Legally speaking, we would be required to mark it prominently as an ad / promotion / whatever. If you don’t see any labels like that, you can assume that one of our writers found it themselves and genuinely thought it was neat. If you’re surprised that Kristina found a “keyputer”, and that she thought it was cool, you don’t know her very well…

      Our editorial independence is something that we’re extremely proud of here, and it’s also something that requires _constant_ effort to maintain.

      I understand your general cynicism, of course, and it’s absolutely good practice to ask yourself if what you’re reading/hearing/watching has been paid for. But here at Hackaday, it isn’t.

    1. A desktop form factor game console with a keyboard and mouse, and external storage is a reverse Steamdeck.

      Not a PC.
      Not a controller interface.
      Not an integrated monitor.
      Not portable.

    1. Exactly what I came for. Needs trackpoint. And I already have Xreal (Nreal?) Air. But probably would use Quest 2 for display. Was hoping it would add something beyond my GPD Win Max 2.

      I don’t really need a keyboard, especially if it’s not coming with trackpoint. Although I can see why it would be very difficult to get a trackpoint in the fold there.

      1. How is the n/xreal air? I have a Steam Deck and it *seems* like the perfect addon. I’d never buy the facebook quest personally, considering the demand by facebook to upload a picture of your passport.

        1. I second that feedback request and add: what about text?

          Some reviews claim text is hard to read on nreal/real.
          Have you used them to watch a video, with subtitles?

          1. I have a set of Xreal glasses and initially I thought text was hard to read. Then it occurred to me that the virtual display is a lot farther away than laptop displays, and I usually wear glasses for distance vision. After getting (surprisingly cheap!) prescription lenses for the video glasses, text is crystal clear even in small font. Subtitles are easily visible. Biggest downside I’d say is the limited FoV.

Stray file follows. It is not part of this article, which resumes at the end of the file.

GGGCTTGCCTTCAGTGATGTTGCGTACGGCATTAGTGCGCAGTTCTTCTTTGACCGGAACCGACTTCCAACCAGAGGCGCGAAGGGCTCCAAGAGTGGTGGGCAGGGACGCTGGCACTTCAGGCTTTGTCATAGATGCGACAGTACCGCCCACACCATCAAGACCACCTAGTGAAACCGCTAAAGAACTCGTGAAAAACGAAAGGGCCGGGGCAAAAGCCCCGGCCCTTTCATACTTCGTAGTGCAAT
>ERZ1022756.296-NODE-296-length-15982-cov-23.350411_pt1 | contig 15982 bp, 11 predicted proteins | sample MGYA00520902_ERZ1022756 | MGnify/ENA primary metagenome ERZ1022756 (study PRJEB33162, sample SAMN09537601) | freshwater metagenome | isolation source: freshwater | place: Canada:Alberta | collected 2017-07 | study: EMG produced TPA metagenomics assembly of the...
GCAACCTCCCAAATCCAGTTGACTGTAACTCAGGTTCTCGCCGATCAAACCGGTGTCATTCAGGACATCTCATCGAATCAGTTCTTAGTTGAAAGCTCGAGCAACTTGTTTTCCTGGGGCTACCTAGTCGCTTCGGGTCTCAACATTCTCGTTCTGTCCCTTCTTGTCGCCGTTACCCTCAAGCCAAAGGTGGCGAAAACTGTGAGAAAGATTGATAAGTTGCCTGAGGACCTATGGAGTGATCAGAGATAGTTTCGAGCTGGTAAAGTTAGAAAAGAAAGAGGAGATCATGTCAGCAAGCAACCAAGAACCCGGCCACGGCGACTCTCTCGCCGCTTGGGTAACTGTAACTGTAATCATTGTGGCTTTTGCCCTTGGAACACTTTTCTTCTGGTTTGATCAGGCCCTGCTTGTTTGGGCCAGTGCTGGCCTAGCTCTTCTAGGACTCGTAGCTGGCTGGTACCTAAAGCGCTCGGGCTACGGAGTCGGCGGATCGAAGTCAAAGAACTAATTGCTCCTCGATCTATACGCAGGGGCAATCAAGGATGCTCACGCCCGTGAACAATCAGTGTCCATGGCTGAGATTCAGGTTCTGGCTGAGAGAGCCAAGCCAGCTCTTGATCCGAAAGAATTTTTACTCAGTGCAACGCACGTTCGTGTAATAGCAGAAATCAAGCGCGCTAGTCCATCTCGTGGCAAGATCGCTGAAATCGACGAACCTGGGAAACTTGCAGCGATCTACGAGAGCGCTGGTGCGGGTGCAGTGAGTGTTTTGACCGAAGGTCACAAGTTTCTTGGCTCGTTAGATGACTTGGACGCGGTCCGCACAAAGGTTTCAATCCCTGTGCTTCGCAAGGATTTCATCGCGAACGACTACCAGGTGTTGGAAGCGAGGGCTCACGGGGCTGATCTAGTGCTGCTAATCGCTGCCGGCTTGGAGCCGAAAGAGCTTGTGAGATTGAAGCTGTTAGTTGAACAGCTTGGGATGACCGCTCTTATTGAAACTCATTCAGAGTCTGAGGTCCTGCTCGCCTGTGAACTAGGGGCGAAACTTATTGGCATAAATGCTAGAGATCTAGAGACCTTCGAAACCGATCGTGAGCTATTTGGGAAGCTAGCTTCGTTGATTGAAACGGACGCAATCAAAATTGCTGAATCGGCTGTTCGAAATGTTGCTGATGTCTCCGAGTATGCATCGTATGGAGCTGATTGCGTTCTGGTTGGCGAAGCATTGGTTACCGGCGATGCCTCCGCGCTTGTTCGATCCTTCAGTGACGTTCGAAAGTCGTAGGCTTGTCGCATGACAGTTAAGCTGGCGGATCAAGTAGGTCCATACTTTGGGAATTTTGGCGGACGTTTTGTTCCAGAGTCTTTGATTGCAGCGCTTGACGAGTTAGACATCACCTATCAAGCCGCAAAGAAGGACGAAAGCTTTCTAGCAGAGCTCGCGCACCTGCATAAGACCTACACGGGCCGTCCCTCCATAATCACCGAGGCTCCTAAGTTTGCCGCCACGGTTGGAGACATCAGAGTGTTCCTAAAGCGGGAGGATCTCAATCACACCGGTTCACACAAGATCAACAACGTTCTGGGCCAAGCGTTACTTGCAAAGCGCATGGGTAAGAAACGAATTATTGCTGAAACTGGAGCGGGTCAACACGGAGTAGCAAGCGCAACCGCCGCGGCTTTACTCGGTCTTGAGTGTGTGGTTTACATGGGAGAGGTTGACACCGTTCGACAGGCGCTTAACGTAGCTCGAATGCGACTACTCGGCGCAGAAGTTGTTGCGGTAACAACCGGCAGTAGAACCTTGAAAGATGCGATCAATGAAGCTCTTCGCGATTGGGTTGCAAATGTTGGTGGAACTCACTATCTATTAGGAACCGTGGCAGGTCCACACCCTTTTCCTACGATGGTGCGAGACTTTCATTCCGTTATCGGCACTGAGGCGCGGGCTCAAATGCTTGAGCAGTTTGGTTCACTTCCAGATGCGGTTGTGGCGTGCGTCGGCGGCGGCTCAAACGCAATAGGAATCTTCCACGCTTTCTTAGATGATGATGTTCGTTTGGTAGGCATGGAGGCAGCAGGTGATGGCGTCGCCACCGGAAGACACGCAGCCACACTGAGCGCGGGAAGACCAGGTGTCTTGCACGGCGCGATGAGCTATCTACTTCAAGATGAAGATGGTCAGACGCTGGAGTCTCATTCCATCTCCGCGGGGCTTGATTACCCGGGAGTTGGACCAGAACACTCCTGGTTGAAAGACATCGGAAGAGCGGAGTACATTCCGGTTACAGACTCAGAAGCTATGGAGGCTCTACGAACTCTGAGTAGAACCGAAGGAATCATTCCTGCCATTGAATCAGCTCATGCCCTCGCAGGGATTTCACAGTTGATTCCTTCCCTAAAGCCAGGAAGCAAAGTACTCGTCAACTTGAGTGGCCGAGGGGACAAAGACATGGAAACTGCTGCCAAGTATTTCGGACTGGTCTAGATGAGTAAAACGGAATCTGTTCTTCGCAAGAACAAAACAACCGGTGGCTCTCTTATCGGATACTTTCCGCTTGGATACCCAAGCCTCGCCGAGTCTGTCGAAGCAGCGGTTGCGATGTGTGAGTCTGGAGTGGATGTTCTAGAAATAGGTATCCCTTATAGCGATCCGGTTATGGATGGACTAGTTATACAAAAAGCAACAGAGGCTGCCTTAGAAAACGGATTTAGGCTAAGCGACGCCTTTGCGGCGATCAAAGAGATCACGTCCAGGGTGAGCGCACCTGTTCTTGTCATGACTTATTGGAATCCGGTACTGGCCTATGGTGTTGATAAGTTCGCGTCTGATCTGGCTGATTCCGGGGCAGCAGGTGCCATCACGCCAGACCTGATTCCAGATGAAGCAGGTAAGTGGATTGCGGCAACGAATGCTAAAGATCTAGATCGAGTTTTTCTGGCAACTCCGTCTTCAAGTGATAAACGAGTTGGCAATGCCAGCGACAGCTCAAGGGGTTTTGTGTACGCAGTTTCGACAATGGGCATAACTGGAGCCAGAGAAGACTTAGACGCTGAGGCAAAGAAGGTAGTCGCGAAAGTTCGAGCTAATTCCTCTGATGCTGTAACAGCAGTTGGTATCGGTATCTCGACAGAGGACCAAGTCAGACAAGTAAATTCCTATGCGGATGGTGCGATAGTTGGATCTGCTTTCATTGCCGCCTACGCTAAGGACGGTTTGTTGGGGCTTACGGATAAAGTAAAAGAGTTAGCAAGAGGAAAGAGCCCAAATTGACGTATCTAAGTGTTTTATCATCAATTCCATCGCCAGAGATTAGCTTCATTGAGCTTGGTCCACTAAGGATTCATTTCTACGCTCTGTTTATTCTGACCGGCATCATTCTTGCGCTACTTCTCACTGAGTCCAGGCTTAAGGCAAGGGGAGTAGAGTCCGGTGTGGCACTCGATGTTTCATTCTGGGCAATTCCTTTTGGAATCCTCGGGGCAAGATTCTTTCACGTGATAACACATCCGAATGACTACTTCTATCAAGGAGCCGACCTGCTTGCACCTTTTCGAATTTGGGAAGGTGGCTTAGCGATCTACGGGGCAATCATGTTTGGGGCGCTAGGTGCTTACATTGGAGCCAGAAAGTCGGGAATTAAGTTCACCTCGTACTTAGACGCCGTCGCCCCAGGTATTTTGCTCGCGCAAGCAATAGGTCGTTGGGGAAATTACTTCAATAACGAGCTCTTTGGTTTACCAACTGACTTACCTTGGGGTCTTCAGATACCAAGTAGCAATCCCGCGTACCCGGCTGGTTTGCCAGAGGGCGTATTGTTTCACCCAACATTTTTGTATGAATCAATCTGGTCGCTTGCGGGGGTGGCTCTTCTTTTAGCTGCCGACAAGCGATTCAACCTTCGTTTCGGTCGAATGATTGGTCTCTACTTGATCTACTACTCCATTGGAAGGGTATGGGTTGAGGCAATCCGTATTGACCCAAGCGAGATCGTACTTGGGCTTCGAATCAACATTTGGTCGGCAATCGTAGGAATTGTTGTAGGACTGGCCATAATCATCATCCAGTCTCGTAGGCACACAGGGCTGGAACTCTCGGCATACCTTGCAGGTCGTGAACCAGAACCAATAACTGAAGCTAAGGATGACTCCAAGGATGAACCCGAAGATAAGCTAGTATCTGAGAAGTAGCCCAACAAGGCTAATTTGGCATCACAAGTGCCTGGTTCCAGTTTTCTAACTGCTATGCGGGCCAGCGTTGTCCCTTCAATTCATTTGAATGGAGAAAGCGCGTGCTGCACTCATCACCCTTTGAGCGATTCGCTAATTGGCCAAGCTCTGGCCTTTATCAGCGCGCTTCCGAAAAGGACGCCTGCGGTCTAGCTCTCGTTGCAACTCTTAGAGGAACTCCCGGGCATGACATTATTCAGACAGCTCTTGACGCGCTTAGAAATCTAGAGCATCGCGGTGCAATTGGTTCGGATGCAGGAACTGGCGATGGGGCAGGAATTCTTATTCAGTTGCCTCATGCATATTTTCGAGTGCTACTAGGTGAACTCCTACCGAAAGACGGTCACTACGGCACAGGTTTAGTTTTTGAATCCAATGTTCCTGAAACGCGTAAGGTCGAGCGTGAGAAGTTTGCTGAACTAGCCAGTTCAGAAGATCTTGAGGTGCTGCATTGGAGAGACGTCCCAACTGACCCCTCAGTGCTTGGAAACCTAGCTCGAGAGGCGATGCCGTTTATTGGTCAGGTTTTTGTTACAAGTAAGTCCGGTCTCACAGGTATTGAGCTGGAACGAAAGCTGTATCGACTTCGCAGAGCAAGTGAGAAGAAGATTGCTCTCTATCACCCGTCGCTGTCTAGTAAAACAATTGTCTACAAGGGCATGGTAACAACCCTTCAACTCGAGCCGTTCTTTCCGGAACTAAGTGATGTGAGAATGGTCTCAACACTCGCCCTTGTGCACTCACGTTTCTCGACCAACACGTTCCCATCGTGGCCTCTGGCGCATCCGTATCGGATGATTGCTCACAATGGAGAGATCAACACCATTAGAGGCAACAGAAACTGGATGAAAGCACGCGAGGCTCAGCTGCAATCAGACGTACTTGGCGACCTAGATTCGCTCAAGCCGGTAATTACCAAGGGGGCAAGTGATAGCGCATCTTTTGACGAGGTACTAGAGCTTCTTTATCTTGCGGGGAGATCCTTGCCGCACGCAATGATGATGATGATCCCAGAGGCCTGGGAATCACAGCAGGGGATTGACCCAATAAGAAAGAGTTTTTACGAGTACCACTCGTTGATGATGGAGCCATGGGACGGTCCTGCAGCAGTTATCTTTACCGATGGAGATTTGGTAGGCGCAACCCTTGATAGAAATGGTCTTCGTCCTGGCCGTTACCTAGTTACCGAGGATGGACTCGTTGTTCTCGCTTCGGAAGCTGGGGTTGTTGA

1. Don’t shout it, but their next project is a tyreputer. A true computer in your tyre, with reallife IP communication via the tyre pressure wireless sensor protocol and a POV display on the wheel (that’s only visible when you’re driving).

  1. All that and it has a hard drive and not an SSD? I feel like that’s a big mistake on their part. Why would you want to have storage in there with moving parts?

    1. I believe it is a NVME drive – so solid state.
      Though for me that isn’t a big deal if it isn’t – the right type of modern HDD is pretty good for portable use now and still offers capacity and price that is attractive. I’d far rather a slower storage device that can hold everything I’d want on such a machine than having to rely on an internet connection.

  2. I somewhat doubt this will be nice to use, it looks like the cooling isn’t going to up to the task really. It might be safe to use, but I expect it is going to get a bit toasty to touch and probably sound like a jet engine. Sure its not a hugely hot running APU, but with only half of the unit to dissipate the heat and all the hot components in that side…

    I am kind of curious though, and if they have put in the work to create a power profile that works well enough while not overwelming the cooling it could be quite handy. I think I’d still rather stick a Pi or Framework style computer in a box and use a ‘real’ keyboard though – laptop style keyboards are rarely that nice to use. Or perhaps with the expectation of AR/VR for display lean into that and do all the HID externally – the steam controller typing experience is pretty darn good for what it is as an example.

    1. How about the TI-99/4 or TI-99/4a

      TI’s basic interpreter is superior to Commodore’s Vic 20 or C-64. There was a cartridge for the c64 called Simon’s BASIC that added many missing pleasantries. (The renumber command alone is worth buying that cartridge…)

  3. Other than the pi units mentioned, none of those pieces of kit mentioned are not keyputers. They are computers with a keyboard on top.
    Do the pi units have batteries?